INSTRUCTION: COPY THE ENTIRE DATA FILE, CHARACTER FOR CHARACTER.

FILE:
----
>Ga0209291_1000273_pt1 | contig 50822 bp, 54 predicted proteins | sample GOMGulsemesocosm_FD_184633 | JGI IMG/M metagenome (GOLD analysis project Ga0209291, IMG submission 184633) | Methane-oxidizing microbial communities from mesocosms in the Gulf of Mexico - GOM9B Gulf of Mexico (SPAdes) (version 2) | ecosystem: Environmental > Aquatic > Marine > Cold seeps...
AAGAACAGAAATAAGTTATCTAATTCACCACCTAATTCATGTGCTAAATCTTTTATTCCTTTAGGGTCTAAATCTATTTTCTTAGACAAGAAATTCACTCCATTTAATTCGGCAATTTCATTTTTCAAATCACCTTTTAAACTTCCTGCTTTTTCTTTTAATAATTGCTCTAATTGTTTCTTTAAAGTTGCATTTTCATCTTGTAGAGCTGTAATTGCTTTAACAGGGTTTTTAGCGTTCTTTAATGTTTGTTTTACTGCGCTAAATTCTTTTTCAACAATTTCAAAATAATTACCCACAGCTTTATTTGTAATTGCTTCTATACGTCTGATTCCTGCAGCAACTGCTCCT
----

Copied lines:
>Ga0209291_1000273_pt1 | contig 50822 bp, 54 predicted proteins | sample GOMGulsemesocosm_FD_184633 | JGI IMG/M metagenome (GOLD analysis project Ga0209291, IMG submission 184633) | Methane-oxidizing microbial communities from mesocosms in the Gulf of Mexico - GOM9B Gulf of Mexico (SPAdes) (version 2) | ecosystem: Environmental > Aquatic > Marine > Cold seeps...
AAGAACAGAAATAAGTTATCTAATTCACCACCTAATTCATGTGCTAAATCTTTTATTCCTTTAGGGTCTAAATCTATTTTCTTAGACAAGAAATTCACTCCATTTAATTCGGCAATTTCATTTTTCAAATCACCTTTTAAACTTCCTGCTTTTTCTTTTAATAATTGCTCTAATTGTTTCTTTAAAGTTGCATTTTCATCTTGTAGAGCTGTAATTGCTTTAACAGGGTTTTTAGCGTTCTTTAATGTTTGTTTTACTGCGCTAAATTCTTTTTCAACAATTTCAAAATAATTACCCACAGCTTTATTTGTAATTGCTTCTATACGTCTGATTCCTGCAGCAACTGCTCCT